From culture, politics, and now economics - we hear from people in Kansas who are feeling the 'Swift Lift', ITV News US Correspondent Dan Rivers reports
The world's biggest pop-star is about to meet America's greatest sporting event - prepare to hear a new portmanteau this weekend: the Swift Bowl. Taylor Swift could bring a record number of viewers to the Super Bowl this weekend where she is expected to watch her boyfriend, Kansas City Chiefs player, Travis Kelce.
Her presence at games featuring the Chiefs in recent months has radically changed the demographic of those watching, drawing many more young people, particularly women.
But it has also led to a fierce debate about whether her presence is a distraction.
Some ardent National Football League supporters resent the occasional camera coverage of her in the VIP box, often sitting with Travis Kelce’s mother, even though studies have shown on average Taylor Swift is only shown for about 25 seconds per game.
Not much in a three hour sporting epic.
But the debate has also veered into political criticism, incensing far-right pro-Trump activists, who claim her relationship with Kelce is part of a deep state plot, which will culminate in her endorsing Joe Biden at the Super Bowl.
It sounds ridiculous, but the vitriol she is facing is very real.
Taylor Swift has strayed into politics before, speaking out against Republican conservative social policies on women’s rights and discrimination against gay couples.
She also endorsed a Democrat senator in Tennessee in 2018, prompting the then-President Trump to declare he liked her music “25 percent less”.
She endorsed President Biden in 2020, and her Instagram post encouraging fans to vote in 2023 led to 35,000 new registrations in one day.
In her Miss Americana Netflix documentary in 2020, Taylor Swift was outspoken in her criticism of Donald Trump, saying "she wanted to be on the right side of history".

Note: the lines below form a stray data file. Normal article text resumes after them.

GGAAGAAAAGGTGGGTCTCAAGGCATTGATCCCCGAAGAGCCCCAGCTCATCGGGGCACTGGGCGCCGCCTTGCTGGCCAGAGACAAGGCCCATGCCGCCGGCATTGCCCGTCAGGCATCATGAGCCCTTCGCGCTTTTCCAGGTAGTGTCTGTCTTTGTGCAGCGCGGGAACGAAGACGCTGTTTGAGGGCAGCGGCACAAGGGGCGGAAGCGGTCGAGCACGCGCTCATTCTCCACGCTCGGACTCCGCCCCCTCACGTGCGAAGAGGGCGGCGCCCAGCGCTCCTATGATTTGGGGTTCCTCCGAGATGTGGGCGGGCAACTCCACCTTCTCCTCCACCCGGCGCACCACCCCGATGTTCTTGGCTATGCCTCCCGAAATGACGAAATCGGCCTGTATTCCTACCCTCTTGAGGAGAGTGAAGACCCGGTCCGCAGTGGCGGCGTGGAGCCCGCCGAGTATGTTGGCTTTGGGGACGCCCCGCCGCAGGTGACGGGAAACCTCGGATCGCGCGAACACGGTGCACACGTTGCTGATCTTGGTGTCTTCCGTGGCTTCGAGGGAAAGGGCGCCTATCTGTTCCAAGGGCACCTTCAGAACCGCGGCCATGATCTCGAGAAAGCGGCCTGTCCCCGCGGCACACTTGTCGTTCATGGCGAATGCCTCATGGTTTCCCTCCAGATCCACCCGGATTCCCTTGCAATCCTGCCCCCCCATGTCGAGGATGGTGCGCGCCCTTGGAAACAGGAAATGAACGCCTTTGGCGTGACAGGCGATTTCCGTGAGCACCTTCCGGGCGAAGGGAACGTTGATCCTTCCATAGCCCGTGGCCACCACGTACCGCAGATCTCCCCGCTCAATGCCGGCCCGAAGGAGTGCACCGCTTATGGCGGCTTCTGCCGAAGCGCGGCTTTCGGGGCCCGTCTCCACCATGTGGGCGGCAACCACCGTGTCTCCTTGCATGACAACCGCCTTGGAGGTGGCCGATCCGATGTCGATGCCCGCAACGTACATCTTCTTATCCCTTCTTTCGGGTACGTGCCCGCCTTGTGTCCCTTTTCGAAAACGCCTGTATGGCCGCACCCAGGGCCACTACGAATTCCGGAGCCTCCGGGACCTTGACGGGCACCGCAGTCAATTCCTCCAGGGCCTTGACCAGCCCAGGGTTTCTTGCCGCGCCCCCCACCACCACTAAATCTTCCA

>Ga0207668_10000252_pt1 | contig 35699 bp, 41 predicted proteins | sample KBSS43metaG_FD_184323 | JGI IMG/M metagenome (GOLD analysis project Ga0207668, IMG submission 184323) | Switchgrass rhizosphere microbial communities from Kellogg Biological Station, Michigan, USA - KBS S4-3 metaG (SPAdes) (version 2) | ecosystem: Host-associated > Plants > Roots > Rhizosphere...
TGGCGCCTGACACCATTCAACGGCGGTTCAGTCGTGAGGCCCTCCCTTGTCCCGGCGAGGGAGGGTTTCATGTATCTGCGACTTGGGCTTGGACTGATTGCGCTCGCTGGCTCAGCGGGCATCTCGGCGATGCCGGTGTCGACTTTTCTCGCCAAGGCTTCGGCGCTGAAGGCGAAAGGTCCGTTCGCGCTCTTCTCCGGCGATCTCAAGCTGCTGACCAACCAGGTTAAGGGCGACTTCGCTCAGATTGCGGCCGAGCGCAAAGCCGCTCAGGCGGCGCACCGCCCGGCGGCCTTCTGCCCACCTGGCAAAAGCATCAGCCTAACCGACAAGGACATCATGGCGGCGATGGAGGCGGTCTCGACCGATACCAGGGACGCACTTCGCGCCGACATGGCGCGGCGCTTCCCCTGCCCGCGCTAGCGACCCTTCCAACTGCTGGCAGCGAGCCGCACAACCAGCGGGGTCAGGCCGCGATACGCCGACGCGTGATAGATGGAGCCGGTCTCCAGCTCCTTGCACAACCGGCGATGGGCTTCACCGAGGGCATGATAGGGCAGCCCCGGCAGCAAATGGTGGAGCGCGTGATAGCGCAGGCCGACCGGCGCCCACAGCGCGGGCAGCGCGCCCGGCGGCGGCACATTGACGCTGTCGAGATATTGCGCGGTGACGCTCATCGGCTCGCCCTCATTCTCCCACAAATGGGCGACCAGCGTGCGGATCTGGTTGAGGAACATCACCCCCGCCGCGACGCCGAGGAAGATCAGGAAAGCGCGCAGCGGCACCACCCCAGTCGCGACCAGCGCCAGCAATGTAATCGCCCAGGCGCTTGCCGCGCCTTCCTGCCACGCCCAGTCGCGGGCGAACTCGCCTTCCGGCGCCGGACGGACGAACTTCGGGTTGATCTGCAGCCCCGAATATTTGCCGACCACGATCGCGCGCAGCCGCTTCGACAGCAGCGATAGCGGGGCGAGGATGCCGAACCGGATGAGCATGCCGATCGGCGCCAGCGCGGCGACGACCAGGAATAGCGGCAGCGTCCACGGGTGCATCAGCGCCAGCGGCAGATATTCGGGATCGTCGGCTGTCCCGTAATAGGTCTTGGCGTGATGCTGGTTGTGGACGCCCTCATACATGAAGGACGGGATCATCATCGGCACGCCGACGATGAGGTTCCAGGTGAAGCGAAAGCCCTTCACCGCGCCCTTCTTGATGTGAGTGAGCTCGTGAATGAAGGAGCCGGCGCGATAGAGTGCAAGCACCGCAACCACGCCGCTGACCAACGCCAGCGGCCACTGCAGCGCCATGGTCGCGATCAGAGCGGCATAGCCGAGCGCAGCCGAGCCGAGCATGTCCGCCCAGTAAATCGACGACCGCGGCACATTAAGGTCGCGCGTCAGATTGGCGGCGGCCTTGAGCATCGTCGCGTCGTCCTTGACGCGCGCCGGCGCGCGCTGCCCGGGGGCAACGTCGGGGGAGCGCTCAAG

But there is no evidence she is about to endorse Joe Biden this weekend or that her romance with Kelce is anything other than a genuine relationship.
While she may be wary about straying further into America’s bitterly divided politics, she is exerting considerable economic power. Front Office Sports, a media organisation covering the business of sport, reported Swift has generated a “brand value” of $331.5 million (£264 million) for the Chiefs and the NFL. And, in Kansas City - the ‘Swift lift’ is tangible. Westside Storey, a boutique tucked away in a quiet neighbourhood, selling vintage Chiefs merchandise, has been propelled into the limelight, after Swift wore one of their jerseys.
The owner, Chris Herrington, says he's grateful for the platform Taylor Swift has given his business.
There’s more evidence of her Midas touch at Joe's BBQ Restaurant - a favourite of Travis Kelce’s on the edge of the city.
The manager, Eric Labba, told me that since Swift started dating Kelce, they’ve experienced a significant sales boost.
‘Swiftynomics' isn’t just a gimmicky term to describe the economic effect on cities associated with the popstar. It’s now a subject being studied at the University of Kansas. Misty Heggeness is an associate professor of economics who is writing a book on the subject.
She says each area where Taylor Swift's Eras Tour has been has brought in the same revenue to their local economies as the annual Super Bowl game does.
She’s due to go on tour again in the US in the autumn, generating a considerable net economic benefit for whoever ends up running the country.
But before that all eyes will be on whether she manages to get back from her current tour in Japan to see if Travis Kelce can secure Super Bowl glory for a third time in four years.
The Swift Bowl just wouldn’t be the same without her.
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